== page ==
Review: Paris, je t’aime (2006) R 120min
June 17th, 2008 by Maxim · No Comments · 4,395 Views
18 directors and writers combine their short stories into a collage declaring their love for Paris, a beautiful capital known as ”the city of love”. It stars many famous and wonderful French and American actors, including, but not limited to Steve Buscemi, Willem Dafoe, Juliette Binoche, Nick Nolte, Elijah Wood, Natalie Portman, Gérard Depardieu, Gaspard Ulliel (Hannibal Rising), Rufus Sewell, Emily Mortimer as well as Olga Kurylenko of Hitman.
A wonderful concept by creative director Tristan Carné. All these different directors add their own personal touch to the short love stories combined into full feature-length film. These stories show the “city of love” from different perspectives, showing different neighborhoods, people of different background, ethnicity, religion and orientation, and showing all kinds of love: a love story between husband and wife, love affairs, young love, first love, love of a mother for her child, jealousy, random acts of love and kindness. There’s even a Gothic story of love between a vampire (Olga Kurylenko) and a tourist lost in the back-streets of Paris (played by Elijah Wood). This movie is like watching a slide-show or flipping through a photo album or a stack of postcards.
The movie felt unstructured and weird in the beginning, transitioning from one short story to another. For example there was only one short episode that had narration, while 16 others didn’t. It appeared to be similar concept to Love Actually (2003), telling multiple stories at once in multiple languages - but without the comedy. But then I noticed the names of directors during transitions and realized that the movie is actually a presentation of short films in one feature film. There’s no deep strong drama, but just like sometimes a photograph can evoke emotions, so do these short films. As the result, the initial confusion may have been a way for the filmmakers to keep the audience on the edge of the seat. Despite being stitched from segments by so many filmmakers, the movie flawed surprisingly steadily.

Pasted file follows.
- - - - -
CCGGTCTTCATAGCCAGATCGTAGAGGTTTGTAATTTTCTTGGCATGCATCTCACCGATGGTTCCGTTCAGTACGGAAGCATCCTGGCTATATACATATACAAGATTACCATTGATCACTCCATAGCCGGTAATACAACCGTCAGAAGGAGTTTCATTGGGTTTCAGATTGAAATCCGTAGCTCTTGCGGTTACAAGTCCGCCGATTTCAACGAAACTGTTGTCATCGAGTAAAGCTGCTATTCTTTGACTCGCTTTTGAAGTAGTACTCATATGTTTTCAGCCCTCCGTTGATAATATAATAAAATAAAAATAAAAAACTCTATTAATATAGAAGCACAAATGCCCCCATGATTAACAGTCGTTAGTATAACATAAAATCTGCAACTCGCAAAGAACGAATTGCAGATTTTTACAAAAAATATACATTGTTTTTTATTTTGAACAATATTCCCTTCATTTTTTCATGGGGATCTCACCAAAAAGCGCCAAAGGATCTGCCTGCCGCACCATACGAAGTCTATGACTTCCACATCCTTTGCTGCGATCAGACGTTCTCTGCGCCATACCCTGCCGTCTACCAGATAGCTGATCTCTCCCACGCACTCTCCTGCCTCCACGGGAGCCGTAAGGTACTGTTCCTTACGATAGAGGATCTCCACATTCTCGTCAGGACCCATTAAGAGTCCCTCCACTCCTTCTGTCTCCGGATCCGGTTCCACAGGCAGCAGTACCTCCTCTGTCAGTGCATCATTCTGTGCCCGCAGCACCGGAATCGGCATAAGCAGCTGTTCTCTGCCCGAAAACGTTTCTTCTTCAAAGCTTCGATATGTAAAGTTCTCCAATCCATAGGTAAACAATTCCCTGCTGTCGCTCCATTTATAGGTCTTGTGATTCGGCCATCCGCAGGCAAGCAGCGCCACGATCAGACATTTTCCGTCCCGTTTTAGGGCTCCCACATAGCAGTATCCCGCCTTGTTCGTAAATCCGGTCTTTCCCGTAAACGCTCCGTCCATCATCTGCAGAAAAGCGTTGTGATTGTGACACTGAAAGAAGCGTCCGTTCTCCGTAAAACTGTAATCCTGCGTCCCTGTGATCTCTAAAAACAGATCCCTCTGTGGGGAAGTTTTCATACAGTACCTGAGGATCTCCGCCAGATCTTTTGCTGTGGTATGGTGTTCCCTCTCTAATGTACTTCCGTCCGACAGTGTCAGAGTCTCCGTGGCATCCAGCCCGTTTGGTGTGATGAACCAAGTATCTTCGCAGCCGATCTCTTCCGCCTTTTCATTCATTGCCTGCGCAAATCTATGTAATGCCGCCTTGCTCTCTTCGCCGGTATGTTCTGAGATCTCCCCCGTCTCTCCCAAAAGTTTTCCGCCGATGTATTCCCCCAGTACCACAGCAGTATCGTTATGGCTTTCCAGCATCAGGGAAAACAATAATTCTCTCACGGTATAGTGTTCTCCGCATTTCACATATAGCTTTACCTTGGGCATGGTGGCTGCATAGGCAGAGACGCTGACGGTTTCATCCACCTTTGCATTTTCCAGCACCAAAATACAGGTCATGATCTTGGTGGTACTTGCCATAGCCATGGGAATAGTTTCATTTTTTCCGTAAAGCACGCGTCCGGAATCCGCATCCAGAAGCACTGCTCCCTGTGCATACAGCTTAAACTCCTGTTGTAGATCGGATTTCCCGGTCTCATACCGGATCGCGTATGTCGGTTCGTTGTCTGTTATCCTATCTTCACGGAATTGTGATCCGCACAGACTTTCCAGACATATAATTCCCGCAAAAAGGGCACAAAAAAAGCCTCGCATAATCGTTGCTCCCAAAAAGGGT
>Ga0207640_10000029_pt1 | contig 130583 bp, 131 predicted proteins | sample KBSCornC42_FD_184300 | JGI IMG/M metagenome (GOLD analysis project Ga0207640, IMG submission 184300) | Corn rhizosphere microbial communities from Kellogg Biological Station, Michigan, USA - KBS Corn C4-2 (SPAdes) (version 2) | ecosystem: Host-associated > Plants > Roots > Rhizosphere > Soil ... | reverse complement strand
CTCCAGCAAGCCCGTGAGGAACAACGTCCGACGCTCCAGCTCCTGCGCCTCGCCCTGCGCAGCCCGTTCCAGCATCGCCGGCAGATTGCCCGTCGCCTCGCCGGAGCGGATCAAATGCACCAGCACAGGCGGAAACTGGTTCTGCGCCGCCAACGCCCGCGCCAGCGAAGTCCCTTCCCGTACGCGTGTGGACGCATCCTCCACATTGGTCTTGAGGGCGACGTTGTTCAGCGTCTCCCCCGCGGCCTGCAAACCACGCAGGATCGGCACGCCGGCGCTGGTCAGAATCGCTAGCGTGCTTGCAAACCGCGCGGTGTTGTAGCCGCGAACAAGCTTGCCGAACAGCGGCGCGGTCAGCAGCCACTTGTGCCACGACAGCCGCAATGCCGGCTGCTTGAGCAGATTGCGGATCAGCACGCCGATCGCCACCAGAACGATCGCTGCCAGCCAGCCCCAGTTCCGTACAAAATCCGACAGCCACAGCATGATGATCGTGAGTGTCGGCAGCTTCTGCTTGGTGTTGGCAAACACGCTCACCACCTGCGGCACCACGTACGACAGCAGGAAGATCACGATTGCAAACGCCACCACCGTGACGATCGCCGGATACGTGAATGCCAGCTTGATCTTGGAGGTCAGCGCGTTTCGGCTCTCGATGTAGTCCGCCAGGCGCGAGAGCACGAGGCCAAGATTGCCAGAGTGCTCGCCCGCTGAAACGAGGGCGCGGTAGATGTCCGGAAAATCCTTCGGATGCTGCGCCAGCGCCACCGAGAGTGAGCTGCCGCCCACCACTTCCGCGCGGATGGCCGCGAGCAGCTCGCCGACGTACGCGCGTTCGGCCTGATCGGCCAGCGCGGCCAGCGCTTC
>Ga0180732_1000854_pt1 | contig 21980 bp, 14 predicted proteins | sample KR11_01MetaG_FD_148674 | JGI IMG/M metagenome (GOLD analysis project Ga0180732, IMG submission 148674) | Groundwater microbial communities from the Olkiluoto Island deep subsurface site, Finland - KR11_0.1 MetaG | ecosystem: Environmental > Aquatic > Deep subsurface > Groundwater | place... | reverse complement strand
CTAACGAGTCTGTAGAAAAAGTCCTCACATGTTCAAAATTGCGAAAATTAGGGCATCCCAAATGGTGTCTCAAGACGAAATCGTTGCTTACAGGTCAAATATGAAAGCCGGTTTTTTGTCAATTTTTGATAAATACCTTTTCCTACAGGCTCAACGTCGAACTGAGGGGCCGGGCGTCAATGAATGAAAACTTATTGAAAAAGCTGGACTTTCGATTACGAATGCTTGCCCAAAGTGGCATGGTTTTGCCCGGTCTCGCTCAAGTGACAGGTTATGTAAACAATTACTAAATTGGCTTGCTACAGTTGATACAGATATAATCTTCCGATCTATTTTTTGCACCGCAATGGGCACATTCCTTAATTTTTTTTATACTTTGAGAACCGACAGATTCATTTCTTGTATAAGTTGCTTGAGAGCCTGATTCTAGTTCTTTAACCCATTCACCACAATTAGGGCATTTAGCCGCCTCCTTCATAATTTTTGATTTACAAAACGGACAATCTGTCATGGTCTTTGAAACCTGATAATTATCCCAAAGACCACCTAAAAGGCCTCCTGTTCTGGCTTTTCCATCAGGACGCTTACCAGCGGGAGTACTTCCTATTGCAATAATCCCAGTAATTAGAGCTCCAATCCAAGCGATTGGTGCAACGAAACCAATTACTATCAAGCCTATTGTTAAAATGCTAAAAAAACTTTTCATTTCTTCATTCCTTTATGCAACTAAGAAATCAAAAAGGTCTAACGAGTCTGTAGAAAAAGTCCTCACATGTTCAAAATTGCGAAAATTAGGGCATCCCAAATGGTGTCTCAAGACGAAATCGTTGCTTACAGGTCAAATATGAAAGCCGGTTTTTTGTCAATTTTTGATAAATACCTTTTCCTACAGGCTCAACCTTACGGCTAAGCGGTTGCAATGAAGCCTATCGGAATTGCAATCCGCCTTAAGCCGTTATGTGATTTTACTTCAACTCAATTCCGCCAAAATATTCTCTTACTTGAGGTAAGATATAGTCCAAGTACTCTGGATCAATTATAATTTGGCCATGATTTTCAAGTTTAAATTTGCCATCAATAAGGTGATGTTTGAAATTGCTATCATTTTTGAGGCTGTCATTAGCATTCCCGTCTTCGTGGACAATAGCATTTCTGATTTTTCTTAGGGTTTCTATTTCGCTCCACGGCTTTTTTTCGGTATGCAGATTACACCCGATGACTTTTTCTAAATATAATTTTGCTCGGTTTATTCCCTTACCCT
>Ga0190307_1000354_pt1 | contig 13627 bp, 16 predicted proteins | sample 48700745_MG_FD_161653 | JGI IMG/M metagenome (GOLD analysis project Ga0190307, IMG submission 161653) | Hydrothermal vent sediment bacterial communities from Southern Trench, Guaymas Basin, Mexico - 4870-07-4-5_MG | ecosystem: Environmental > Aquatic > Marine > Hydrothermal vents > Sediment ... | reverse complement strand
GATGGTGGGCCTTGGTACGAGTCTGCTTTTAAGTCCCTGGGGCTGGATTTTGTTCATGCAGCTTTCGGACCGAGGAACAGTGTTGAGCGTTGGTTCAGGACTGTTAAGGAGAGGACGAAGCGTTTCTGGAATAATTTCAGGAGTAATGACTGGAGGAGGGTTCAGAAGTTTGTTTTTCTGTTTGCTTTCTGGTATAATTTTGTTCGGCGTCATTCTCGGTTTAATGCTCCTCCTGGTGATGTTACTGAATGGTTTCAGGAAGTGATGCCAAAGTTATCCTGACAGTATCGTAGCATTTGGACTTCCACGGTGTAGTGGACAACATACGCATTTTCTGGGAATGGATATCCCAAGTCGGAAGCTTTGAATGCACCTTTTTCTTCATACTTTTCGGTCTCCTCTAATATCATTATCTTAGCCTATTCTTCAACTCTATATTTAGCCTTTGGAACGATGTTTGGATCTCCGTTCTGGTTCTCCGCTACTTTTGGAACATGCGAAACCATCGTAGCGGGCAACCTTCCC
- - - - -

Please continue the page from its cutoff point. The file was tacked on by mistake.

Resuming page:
The vampire segment and the segment starring Juliette Benoche playing a mother who lost her son were pretty off-putting and outclassed by the rest of the short stories. Couple of segments felt corny. The segments with Steve Buscemy being beaten up in the metro station (by Cohen brothers – writers of No Country For Old Men) and the one where young French student meats a Muslim girl, and one where two lonely mimes meet in jail (directed by Sylvain Chomet).
This movie is a gem. Very enjoyable and thought-provoking.
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France | husband wife relationship | loss of a child | metro | mother child relationship | Paris | vampire | young love